On Thursday, at the UN Generation Equality Forum in Paris, Twitter, TikTok, Google, and Facebook pledged to combat online abuse and improve women’s safety on their platforms. The vow comes after a year of conversations with the World Wide Web Foundation (WWWF) to look into online gender-based violence and abuse.
According to the WWWF, women want more control over who can reply or comment on their social media posts, as well as more choice over what they see online, where they see it, and when they see it.
According to the WWWF, the companies have committed to “building better ways for women to curate their online safety” by providing more granular settings, such as who can see, share, or comment on posts; more simple and accessible language; easier navigation and access to safety tools, and “reducing the burden on women by proactively reducing the amount of abuse they see.”
It’s a little aggravating how that last section is worded; it addresses the aftermath or the place of abuse, but not the person or individuals who commit the abuse. And just because women aren’t witnessing the harassment on social media doesn’t mean it has stopped.
Platforms do have some duty in making their online spaces safer, but until they become more proactive and less reactive in pursuing abusers, the onus will continue to fall on women and marginalized groups to report abuse and persuade a social media platform that it is worth addressing.
In addition to the “better curation” checklist, the firms will strengthen their reporting processes by allowing users to track and manage their reports, and provide new avenues for women to obtain aid and support when they report abuse as part of the pledge.
They’ll also have “increased capacity to address context and/or language,” perhaps allowing for the inclusion of more subtle kinds of verbal abuse or threats in enforcement procedures.
These are all admirable objectives, but the WWWF’s announcement made no mention of how each platform intends to achieve them. We’ve reached out to all four companies for comment after they didn’t respond to our request for comment in the news release. In an emailed statement, Vijaya Gadde, Twitter’s head of law, public policy, and trust & safety, emphasized that keeping everyone who uses Twitter safe and free from abuse is the company’s top goal.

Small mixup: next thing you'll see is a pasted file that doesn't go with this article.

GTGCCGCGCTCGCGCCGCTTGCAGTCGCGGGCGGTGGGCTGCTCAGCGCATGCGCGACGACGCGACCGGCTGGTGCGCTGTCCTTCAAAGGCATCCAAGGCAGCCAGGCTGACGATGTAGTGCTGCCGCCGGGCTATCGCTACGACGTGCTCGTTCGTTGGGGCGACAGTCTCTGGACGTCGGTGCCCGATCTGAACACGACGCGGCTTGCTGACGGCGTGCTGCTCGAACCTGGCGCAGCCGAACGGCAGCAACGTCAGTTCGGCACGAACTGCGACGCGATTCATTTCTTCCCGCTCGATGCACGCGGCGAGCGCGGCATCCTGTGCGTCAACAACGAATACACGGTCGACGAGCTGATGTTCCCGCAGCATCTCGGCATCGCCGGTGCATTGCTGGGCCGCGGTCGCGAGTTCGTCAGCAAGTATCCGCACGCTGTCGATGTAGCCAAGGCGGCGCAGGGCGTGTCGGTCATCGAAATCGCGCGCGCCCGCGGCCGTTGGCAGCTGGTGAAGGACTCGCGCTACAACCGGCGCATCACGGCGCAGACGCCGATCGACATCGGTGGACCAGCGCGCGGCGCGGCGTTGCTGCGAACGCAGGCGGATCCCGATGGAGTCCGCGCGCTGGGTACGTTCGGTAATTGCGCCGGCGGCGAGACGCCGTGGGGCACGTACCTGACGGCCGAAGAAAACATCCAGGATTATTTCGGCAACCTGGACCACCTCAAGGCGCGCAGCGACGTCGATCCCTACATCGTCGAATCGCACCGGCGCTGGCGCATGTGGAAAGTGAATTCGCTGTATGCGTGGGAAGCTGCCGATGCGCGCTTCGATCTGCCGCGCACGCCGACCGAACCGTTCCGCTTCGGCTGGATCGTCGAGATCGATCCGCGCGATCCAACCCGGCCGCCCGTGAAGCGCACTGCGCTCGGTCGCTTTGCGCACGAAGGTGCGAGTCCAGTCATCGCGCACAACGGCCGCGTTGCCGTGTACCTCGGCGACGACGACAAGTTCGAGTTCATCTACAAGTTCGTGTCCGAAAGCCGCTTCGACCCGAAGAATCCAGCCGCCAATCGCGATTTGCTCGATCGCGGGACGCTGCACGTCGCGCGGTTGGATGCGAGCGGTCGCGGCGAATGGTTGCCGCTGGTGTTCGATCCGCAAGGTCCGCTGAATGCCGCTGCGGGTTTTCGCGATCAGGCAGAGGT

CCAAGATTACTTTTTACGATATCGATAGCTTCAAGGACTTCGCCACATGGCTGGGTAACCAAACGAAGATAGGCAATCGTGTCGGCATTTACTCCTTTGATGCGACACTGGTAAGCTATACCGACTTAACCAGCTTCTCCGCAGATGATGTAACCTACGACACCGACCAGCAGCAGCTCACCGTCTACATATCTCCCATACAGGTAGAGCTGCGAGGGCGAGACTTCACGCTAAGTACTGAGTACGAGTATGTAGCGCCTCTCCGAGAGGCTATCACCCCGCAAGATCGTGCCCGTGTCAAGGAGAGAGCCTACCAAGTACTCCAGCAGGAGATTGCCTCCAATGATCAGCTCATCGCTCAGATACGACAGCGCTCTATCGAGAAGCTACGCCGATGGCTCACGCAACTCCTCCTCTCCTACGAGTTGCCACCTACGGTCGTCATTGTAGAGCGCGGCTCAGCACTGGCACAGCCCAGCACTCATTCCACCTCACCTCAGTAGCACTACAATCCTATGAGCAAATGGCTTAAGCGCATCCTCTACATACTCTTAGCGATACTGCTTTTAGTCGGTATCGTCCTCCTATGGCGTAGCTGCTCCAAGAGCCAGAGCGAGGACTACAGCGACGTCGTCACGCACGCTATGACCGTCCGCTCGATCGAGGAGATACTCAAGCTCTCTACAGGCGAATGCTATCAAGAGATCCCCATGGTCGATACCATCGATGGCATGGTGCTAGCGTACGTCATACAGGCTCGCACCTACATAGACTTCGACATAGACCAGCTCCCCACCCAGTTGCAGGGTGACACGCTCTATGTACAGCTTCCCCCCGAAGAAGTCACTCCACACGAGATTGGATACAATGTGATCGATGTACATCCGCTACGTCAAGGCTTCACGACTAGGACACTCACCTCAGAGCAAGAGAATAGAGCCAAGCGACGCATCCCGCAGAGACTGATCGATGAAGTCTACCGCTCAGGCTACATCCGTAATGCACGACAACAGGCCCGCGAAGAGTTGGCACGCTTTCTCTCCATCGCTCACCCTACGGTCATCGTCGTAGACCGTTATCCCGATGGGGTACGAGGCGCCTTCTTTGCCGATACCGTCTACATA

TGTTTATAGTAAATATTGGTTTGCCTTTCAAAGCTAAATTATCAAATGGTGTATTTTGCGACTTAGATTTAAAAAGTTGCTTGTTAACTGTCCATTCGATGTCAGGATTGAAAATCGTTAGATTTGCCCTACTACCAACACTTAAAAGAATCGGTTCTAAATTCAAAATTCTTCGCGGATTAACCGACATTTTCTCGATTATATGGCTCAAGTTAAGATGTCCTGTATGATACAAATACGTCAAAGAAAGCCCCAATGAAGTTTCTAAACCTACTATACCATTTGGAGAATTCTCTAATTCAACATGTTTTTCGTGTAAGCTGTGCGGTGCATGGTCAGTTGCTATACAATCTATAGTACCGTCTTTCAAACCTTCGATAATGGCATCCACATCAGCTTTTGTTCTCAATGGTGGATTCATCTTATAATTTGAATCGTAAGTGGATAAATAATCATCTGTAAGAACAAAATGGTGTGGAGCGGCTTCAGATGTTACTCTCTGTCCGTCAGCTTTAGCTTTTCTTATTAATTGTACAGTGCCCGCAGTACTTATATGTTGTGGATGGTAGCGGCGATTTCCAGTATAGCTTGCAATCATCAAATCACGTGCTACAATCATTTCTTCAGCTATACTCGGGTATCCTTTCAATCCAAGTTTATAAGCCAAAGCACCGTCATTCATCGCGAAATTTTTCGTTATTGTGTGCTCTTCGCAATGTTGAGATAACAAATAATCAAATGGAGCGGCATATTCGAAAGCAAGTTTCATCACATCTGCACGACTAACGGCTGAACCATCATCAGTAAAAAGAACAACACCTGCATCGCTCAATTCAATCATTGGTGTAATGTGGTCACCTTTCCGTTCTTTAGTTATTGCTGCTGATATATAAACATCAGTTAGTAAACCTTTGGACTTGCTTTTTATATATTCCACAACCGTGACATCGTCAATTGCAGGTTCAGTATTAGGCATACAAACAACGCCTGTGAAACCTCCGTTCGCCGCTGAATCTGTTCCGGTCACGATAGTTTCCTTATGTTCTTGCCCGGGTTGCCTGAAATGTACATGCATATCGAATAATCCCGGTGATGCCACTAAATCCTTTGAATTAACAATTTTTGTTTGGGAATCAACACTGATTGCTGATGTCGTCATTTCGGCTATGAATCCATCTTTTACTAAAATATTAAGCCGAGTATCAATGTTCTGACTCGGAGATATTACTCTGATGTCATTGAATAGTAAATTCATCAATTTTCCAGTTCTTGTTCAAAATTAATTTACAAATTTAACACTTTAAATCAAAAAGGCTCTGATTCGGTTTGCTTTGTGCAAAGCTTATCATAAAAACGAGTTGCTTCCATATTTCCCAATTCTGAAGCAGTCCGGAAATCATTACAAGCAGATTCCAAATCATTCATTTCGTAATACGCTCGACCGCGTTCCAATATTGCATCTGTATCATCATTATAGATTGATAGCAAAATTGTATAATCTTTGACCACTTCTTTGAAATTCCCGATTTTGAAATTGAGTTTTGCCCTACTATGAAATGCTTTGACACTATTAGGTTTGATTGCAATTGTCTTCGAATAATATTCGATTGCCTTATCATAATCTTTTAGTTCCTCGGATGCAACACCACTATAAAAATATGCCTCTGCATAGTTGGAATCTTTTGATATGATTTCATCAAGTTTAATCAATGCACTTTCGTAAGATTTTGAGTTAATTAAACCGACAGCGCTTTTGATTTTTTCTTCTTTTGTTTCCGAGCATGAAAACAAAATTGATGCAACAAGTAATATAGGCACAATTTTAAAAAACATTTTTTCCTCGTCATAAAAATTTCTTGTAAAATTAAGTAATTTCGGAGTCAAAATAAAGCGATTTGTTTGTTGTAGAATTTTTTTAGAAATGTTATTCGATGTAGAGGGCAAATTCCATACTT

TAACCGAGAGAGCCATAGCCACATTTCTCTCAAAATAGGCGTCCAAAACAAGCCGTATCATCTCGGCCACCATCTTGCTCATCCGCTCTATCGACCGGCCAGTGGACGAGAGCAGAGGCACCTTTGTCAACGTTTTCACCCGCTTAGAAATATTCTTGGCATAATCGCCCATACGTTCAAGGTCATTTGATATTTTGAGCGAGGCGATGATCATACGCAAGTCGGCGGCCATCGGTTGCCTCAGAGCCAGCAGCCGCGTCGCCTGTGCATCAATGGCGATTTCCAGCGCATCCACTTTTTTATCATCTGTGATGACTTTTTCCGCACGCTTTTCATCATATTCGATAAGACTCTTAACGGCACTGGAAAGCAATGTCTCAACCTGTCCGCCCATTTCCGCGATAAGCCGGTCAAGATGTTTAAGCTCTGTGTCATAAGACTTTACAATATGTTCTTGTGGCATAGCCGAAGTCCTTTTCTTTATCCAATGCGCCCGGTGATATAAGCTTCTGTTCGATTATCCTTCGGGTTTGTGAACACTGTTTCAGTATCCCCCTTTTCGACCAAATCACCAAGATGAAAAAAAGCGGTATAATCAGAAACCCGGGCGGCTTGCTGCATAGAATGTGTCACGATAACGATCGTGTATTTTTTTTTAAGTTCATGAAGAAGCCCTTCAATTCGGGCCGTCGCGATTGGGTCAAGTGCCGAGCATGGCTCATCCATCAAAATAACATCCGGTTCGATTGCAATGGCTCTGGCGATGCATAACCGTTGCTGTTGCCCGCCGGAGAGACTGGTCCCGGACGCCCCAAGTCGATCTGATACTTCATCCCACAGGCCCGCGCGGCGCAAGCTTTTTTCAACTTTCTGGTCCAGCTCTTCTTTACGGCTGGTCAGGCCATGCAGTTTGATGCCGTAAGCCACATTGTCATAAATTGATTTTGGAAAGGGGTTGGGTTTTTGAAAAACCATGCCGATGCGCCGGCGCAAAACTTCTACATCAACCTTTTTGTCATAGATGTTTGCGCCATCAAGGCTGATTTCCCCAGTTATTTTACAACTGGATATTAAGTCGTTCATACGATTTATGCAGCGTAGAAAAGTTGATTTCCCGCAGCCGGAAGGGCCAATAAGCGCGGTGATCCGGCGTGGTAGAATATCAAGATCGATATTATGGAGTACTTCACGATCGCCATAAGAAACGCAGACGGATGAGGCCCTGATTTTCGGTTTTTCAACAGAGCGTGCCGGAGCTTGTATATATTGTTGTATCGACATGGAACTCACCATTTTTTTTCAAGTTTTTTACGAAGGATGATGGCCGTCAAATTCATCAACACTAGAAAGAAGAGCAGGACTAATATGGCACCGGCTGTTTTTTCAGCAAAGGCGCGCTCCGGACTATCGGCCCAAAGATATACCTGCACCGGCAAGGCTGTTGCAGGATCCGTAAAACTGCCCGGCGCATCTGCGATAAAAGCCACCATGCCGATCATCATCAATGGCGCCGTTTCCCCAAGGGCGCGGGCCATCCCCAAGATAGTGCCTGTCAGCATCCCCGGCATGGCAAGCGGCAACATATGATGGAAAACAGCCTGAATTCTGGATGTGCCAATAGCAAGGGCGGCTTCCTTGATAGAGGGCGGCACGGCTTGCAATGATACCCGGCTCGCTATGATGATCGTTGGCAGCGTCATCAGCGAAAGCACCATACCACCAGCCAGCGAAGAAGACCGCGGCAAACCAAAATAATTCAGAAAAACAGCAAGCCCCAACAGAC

“While we have made significant progress in giving people greater control over their safety, we recognize there is still much work to be done,” Gadde said, stressing that abuse disproportionately affects women and minority cultures (which is pretty well known at this point). Abuse, according to Gadde, “has no place on our service.” It is harmful to those who are targeted, as well as the health of the debate and the role Twitter plays in the expression and exchange of ideas, where people may be heard regardless of their views or perspectives.”
Antigone Davis, Facebook’s global head of safety, said in an email that the firm was excited to collaborate with other digital businesses to make the internet safer for women. “To keep women safe from online and offline abuse, exploitation, and harassment, we continually update our rules, tools, and technology in conjunction with experts across the world, including over 200 women’s safety organizations,” Davis said in a statement.
Tara Wadhwa, TikTok US’s head of policy, outlined the company’s objectives in a blog post. “In the months ahead,
We’ll start working on and testing a number of potential platform enhancements to address these concerns and make TikTok a safer environment for women,” Wadhwa stated.
Google did not respond to a request for comment on Thursday.
There appears to be nothing binding the corporations to their “commitments” at this time, except from the threat of public shaming if they fail to deliver. Regrettably, this is often the most effective way of getting social media platforms to respond to consumers’ issues.